So, yes, you would want to start at the highest head voice notes you can sustain, avoiding excess air by applying cord closure and a bright tone, and do descending scales. Doing these for several repetitions daily can build strength in this range. Over a period of time, you can probably start at the next note higher in the scale, and later even higher. That's how we build our head voice range and stamina. Similar to what you said about starting a high song a few notes lower and graduating until you can sing it in the original key. Use diaphragmatic support to reduce the force of the air pressure on your cords.

  • Options
    jaynewsjaynews Member Posts: 30
    edited January 2017
    Thanks. When warmed up I will start at around a G#4 (or A4 on a good day) and descend. If I were to start any higher, then it would either be a strain to keep cord closure, or I'd have to let my cords NOT have enough closure and it would be airy (like Mick Jagger singing emotional rescue). I assume you mean I should not let it start out airy like that and just stick with the notes that I can get closure without straining.

    Would there ever be any value to starting out airy (like Mick Jagger in emotional rescue) on a high note like a tenor high C, and then descending into a regular head voice on notes that are lower in pitch? I've tried that before but it didn't seem to do anything for me in terms of extending the range of my regular head voice (that has closure). I guess that's why I should stick to regular head voice with closure even if the starting pitch is lower, right?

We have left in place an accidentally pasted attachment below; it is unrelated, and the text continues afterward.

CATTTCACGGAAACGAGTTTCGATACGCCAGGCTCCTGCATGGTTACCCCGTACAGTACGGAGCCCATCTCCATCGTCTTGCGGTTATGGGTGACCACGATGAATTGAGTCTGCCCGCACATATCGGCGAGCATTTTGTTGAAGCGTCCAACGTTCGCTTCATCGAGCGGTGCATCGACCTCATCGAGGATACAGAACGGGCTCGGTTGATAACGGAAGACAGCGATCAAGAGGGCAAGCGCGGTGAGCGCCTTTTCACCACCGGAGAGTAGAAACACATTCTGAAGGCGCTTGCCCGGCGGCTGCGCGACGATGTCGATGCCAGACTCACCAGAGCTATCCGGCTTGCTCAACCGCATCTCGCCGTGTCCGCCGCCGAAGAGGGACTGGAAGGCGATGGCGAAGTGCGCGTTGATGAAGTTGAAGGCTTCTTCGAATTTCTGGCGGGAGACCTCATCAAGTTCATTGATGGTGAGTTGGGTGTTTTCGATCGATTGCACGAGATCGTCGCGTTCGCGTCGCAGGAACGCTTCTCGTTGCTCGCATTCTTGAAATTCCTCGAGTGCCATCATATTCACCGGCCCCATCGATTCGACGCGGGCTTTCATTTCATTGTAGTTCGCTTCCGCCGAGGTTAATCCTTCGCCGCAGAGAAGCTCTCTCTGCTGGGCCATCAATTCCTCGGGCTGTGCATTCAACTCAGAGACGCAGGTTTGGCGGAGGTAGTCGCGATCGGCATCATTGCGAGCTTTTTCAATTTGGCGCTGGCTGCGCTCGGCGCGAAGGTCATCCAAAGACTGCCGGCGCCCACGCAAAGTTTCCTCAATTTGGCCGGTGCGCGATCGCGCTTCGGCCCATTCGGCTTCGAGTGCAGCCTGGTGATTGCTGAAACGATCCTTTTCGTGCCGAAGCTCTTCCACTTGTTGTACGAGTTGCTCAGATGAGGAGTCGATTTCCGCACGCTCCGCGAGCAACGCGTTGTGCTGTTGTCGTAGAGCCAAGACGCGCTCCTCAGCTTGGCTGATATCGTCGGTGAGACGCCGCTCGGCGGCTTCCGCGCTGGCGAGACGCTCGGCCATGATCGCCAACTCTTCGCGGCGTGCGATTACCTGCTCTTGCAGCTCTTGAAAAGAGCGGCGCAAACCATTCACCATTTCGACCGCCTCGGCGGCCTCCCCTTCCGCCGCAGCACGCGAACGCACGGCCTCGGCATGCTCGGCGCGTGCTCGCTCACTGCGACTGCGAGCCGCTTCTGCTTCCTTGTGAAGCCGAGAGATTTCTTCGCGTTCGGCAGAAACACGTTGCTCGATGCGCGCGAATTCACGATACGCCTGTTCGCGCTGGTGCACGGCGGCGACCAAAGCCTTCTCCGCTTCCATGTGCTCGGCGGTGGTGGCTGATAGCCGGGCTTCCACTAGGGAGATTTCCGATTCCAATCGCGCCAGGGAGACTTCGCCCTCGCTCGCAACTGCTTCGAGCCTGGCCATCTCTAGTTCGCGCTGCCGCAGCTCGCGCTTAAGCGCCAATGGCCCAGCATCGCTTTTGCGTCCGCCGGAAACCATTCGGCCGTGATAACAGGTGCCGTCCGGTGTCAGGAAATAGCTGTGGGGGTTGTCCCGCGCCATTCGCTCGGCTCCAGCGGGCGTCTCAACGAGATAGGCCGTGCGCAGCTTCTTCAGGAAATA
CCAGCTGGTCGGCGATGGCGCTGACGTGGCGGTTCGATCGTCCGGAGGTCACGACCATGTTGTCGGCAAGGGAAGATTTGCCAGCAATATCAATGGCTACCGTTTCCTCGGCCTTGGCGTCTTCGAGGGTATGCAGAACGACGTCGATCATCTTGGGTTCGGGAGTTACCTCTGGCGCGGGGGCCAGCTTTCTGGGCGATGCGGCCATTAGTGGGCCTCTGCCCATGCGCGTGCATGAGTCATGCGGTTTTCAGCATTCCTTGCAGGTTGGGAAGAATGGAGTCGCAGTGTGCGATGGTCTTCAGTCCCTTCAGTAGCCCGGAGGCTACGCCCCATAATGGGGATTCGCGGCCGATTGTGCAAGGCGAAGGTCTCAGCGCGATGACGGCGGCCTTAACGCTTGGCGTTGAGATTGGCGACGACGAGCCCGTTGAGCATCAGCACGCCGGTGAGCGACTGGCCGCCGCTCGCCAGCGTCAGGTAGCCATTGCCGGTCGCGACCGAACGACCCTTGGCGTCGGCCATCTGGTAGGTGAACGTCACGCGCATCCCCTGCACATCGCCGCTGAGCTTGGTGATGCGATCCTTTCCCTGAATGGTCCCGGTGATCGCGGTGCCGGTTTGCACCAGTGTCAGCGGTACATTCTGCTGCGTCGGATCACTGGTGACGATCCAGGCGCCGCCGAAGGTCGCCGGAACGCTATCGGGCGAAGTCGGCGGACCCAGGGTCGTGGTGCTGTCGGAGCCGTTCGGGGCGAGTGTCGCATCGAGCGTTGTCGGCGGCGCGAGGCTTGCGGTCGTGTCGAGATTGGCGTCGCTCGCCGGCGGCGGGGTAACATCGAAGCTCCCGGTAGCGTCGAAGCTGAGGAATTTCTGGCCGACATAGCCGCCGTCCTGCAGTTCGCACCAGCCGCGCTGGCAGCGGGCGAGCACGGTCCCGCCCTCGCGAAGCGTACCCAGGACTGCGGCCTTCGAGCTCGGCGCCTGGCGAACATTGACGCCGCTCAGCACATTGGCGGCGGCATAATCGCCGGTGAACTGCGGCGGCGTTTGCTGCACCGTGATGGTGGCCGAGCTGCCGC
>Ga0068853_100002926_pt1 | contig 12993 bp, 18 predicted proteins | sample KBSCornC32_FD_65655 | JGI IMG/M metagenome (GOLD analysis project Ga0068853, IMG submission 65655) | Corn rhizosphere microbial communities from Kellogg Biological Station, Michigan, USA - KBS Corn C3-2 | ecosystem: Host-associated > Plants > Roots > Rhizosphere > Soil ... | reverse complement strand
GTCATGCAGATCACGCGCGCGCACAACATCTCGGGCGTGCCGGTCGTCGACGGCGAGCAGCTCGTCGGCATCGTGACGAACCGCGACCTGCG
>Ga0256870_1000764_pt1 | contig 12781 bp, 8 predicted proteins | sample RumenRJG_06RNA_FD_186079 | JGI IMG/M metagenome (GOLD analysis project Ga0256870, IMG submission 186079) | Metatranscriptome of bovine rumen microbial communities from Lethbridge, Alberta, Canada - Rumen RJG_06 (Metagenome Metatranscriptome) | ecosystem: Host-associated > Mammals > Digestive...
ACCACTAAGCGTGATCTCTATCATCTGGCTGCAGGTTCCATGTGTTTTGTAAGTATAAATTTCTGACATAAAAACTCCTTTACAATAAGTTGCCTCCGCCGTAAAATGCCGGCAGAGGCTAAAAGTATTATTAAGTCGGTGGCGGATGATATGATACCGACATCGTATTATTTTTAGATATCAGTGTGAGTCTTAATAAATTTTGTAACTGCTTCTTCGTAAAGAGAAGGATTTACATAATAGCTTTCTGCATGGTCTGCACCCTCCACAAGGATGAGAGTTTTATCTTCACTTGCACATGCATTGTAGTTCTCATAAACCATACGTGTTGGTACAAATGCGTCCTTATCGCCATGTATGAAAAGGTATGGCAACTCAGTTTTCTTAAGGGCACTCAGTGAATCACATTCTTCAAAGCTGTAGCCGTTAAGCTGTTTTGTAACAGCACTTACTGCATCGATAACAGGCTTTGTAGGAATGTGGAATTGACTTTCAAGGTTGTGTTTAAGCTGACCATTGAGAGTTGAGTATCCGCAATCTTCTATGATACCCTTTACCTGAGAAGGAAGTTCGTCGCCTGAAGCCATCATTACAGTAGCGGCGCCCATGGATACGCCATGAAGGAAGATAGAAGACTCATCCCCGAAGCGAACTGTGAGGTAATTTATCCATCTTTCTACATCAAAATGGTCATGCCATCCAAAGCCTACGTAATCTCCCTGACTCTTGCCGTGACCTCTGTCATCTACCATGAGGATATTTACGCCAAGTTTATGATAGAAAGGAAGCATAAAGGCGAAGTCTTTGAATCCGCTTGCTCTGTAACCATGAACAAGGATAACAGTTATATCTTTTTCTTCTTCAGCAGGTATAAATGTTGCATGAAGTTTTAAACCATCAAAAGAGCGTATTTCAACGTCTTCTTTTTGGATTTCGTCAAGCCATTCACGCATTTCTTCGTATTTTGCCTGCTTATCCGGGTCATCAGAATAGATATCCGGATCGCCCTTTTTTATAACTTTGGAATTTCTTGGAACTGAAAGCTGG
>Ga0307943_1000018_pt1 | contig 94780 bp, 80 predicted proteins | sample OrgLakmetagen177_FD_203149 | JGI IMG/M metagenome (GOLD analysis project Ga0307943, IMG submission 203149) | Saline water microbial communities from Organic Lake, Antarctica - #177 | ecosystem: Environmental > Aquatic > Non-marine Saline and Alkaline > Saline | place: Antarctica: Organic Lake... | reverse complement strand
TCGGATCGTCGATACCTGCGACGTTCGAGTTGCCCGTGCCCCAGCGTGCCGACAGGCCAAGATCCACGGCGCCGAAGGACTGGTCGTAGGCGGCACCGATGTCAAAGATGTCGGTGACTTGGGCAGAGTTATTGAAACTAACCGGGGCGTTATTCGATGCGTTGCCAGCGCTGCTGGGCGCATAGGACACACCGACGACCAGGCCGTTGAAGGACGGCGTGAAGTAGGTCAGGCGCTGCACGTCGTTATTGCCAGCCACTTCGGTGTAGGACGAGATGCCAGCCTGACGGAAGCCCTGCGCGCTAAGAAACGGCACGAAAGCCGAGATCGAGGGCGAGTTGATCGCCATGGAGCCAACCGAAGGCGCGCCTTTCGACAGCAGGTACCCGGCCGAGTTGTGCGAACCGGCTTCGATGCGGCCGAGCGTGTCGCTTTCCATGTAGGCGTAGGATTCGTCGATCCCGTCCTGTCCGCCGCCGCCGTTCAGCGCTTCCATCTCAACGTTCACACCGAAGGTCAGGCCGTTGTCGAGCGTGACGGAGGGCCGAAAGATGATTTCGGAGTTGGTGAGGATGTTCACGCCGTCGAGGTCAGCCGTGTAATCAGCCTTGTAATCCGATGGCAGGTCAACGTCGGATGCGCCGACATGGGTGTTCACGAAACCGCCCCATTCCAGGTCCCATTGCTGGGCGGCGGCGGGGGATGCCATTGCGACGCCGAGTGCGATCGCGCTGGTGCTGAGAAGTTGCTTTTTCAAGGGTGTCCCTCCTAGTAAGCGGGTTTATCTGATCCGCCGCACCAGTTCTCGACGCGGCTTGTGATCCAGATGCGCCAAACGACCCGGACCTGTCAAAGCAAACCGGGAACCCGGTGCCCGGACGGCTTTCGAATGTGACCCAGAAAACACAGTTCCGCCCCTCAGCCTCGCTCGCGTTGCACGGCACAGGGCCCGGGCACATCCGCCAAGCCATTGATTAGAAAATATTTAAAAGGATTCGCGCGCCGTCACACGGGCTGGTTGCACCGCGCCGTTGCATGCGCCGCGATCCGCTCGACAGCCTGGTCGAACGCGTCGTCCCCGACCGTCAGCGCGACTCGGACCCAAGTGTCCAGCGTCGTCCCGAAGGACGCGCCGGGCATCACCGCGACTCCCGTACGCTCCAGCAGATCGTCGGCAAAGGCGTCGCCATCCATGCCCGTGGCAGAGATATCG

• Options
    highmtnhighmtn Administrator, Moderator, Enrolled, Pro, 3.0 Streaming Posts: 15,359

    There is "some" value to singing high in the airy, flutey tones, simply because you are doing the "cord-tensioning" required to get to the notes, and that part does have value. The flip side of that is that excessive air dries out the cords, and takes away their resilience (ability to stretch in the first place), so it's kind of like you're durned if you do and durned if you don't.

    So, yeah. Doing the exercises with closure and timbre is more beneficial.

    At KTVA, a big part of what we learn to do (safely) is "stretching chest voice" above the secondo passaggio. We also later learn to "stretch head voice" both below the secondo passaggio and above where we previously would top-out our head voice. So we stretch head voice in both directions. You can also stretch chest voice lower than your present limits, but that's another conversation.

    So, my point is that exercises like this can be used to grow your head voice, or chest voice beyond the commonly-believed limitations that many vocalists have been led to feel condemned to. Not that it's super-easy, or that instantaneous results happen in expanding your vocal range.

    It's work.

    It takes time.

    But it works.
Sign In or Register to comment.